LR(k) Sparse-Parsers and Their Optimization

John Rushby

PhD Thesis, Computing Laboratory, University of Newcastle upon Tyne, UK, September 1977.

I'd like to find a way to get this online (success--see below). It's 400 pages and typewritten, with formulas drawn in by hand with a mapping pen! The gocr OCR program delivered the following interpretation of the first few lines of the abstract


A method of syntactic _alygts ta developed whtch
tg beltevea to B_pasg all known competttors in _ll major
Tbe method ta based upon that ageoctatn_d with the
_RCb_ Br_ara but ig f_ter becauBe it bypasseg all
reductton BtepB concerned with lchatnl producttong_ These
_e freely aelected productíons which are congtdered
Bem_ttCally trreleV_t _d whose rieht p_tB consiat of

Clearly more work needed.


A method of syntactic analysis is developed which is believed to surpass all known competitors in all major respects.

The method is based upon that associated with the LR(k) grammars but is faster because it bypasses all reduction steps concerned with 'chain' productions. These are freely selected productions which are considered semantically irrelevant and whose right parts consist of just a single symbol. The parses produced by the method are 'sparse' in that they contain no references to chain productions - they are termed 'chain-free' parses.

The CFLR(k) grammars are introduced as the largest class which can be Chain-Free parsed from Left to Right while looking k symbols ahead of the current point of the parse. The properties of these grammars are examined in detail and their relationship to the conventional LR(k) grammars is explored. Techniques are presented for testing grammars for the CFLR(k) property and for constructing chain-free parsers for those grammars possessing the property. Methods are also presented for. converting ordinary LR(k) parsers into chain-free parsers.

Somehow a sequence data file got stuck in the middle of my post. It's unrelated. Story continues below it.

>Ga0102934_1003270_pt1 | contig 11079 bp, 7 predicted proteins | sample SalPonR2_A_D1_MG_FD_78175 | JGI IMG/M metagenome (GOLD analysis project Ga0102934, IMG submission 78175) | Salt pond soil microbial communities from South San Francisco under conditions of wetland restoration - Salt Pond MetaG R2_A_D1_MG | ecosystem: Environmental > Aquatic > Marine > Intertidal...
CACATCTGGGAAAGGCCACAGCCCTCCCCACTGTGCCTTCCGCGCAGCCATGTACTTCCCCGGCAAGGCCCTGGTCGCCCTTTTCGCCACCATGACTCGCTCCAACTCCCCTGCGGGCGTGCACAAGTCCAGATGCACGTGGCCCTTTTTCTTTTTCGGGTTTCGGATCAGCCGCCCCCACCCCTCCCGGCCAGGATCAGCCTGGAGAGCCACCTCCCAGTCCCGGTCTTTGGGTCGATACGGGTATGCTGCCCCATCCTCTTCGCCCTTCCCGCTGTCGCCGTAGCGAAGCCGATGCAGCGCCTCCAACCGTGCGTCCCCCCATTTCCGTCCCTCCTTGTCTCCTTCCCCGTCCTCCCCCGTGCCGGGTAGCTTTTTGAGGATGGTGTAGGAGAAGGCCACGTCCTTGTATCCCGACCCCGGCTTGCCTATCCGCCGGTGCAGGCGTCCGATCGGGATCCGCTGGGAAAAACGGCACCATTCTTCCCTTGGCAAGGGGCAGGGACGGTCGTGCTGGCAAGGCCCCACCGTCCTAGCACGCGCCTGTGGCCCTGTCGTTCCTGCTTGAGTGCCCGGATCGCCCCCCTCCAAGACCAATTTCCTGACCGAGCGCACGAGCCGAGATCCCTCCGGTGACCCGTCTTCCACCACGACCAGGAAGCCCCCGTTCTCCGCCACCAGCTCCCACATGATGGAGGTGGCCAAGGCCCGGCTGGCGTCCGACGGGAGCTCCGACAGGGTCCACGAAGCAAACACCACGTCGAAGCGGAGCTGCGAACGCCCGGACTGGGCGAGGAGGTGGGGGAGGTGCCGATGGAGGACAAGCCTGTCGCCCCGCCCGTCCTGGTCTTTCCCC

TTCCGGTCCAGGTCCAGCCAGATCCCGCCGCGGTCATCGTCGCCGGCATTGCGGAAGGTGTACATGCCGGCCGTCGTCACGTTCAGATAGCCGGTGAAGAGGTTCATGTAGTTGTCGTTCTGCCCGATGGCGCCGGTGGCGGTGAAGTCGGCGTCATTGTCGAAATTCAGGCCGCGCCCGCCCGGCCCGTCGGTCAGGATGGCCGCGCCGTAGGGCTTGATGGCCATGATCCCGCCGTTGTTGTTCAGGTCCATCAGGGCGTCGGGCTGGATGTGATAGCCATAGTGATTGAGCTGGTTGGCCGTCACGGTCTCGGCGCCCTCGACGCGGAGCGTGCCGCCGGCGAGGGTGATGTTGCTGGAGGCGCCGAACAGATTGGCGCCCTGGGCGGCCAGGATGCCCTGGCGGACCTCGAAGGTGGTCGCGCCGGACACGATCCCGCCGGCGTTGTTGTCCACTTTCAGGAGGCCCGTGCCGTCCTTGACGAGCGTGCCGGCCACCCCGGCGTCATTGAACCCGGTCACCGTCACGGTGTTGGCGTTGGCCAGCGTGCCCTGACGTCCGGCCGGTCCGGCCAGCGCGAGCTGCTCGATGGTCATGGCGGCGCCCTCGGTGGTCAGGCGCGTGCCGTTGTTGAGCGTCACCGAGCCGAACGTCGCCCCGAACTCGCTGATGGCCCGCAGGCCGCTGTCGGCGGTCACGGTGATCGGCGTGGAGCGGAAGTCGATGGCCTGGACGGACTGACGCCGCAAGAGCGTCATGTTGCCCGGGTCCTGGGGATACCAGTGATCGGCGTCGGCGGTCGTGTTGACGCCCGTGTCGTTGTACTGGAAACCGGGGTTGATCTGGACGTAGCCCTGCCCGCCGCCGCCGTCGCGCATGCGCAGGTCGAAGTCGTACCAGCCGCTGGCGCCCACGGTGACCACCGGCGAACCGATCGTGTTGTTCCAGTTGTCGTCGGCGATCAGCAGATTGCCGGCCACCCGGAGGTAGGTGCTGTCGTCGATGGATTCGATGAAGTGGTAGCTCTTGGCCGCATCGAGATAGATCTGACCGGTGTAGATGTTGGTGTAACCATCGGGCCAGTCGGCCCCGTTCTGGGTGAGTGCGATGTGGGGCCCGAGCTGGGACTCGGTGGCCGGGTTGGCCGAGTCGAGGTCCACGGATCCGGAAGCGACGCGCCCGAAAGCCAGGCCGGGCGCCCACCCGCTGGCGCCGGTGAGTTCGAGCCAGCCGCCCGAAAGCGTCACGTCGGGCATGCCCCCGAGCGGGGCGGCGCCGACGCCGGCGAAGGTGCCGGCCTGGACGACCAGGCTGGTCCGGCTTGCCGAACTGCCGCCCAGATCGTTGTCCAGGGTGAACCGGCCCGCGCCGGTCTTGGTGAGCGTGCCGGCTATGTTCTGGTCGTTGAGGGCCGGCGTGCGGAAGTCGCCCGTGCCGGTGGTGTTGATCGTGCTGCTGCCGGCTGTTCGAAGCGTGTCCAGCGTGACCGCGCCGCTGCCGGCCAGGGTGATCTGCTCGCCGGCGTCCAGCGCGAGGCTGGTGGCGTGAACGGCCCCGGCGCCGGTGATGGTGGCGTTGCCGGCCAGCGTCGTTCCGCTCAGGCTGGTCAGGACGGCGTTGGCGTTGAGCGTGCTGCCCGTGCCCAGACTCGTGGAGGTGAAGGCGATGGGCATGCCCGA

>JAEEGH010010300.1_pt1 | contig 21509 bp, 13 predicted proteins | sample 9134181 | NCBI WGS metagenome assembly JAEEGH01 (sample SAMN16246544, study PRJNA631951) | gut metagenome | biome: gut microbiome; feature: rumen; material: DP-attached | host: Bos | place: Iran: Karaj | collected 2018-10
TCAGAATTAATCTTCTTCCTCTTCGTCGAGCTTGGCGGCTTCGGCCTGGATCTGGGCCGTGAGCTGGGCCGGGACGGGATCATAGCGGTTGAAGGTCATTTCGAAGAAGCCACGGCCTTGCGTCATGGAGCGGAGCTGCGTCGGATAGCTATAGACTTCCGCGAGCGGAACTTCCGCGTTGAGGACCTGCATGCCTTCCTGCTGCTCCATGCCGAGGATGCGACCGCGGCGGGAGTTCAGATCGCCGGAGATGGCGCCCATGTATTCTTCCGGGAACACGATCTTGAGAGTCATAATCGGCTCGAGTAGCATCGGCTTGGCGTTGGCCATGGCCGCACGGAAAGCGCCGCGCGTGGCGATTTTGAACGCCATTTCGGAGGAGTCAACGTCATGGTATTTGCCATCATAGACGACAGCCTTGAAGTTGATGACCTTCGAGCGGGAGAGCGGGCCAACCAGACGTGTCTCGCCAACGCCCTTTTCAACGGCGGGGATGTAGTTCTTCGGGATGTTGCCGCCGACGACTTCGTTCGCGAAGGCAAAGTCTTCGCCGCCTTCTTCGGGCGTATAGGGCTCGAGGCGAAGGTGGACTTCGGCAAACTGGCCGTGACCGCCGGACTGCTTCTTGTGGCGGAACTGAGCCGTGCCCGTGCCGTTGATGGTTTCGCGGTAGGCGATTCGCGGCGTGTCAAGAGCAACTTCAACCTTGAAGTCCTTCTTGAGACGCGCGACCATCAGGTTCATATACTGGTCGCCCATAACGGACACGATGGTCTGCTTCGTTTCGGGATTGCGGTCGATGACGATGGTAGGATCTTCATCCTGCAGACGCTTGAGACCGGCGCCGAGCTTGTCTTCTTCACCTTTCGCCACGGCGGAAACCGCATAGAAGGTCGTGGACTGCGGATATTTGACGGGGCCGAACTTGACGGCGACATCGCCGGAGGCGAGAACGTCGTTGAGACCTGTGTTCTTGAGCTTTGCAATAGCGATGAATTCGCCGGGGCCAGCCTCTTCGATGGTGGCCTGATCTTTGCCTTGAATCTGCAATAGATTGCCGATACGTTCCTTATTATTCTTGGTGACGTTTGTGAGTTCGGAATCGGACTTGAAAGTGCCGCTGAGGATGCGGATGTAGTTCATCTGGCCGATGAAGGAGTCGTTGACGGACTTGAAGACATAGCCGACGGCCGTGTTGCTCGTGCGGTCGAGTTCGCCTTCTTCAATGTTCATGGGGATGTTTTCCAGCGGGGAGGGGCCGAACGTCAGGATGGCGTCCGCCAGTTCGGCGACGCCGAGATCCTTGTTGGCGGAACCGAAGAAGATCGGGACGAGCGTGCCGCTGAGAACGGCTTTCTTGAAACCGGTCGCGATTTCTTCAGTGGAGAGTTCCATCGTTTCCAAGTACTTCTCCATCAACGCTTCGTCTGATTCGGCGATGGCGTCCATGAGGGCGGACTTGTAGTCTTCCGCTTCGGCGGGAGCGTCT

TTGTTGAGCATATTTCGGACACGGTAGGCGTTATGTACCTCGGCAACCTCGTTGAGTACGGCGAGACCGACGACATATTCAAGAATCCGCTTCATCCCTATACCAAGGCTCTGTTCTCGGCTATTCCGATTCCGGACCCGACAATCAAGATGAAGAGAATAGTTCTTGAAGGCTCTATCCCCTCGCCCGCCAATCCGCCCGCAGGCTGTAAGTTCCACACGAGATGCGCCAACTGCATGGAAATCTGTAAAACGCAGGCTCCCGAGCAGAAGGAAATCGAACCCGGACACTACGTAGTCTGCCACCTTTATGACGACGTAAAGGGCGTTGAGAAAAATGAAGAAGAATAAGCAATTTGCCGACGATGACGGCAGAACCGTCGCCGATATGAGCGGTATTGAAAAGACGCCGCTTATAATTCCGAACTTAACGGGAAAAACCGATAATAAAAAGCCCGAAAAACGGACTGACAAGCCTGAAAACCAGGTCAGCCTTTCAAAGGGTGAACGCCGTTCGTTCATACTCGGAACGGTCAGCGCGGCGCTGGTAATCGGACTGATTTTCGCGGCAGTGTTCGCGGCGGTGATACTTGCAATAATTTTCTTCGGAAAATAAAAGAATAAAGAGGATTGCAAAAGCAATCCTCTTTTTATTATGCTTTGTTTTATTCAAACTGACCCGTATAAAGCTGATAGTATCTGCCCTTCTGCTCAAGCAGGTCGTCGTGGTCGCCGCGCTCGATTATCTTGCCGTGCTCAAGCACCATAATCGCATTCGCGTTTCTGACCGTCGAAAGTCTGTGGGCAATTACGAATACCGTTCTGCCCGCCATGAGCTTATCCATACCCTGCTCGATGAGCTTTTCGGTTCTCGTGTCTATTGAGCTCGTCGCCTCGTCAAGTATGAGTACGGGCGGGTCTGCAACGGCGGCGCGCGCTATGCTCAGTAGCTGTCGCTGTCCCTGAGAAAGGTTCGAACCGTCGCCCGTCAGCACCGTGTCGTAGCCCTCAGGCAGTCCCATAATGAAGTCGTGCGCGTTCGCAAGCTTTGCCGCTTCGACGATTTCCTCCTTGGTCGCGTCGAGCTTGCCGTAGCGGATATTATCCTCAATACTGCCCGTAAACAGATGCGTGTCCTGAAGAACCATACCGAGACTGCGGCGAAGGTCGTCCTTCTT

CFLR(k) parsers are more widely applicable than their LR(k) counterparts, are faster and provide the same excellent detection of syntactic errors. Unfortunately they also tend to be rather larger. A 'simple optimization is presented which completely'overcomes this single disadvantage without sacrificing any of the advantages of the method.

These theoretical techniques are adapted to provide truly practical chain-free parsers based on the conventional SLR and,LALR parsing methods. Detailed consideration is given to use of 'default reductions' and related techniques for achd.evfng compact representations of these parsers. The resulting chain-free parsers are not only faster than their ordinary counterparts, but probably smaller too. We believe their advantages are such that they should substantially replace other parsing methods currently used in programming language compilers.


Well, what do you know...Newcastle University has scanned its old theses and put them online. You can find mine here; beware that it is about 20 that link is broken.

 *NEW* Here's a local copy: PhD Thesis

BibTeX Entry

	AUTHOR = {John Rushby},
	SCHOOL = {Computing Laboratory, University of Newcastle upon Tyne},
	TITLE = {{LR}(k) Sparse-Parsers and their Optimisation},
	YEAR = 1977,
	MONTH = sep

Having trouble reading our papers?
Return to John Rushby's bibliography page
Return to the Formal Methods Program home page
Return to the Computer Science Laboratory home page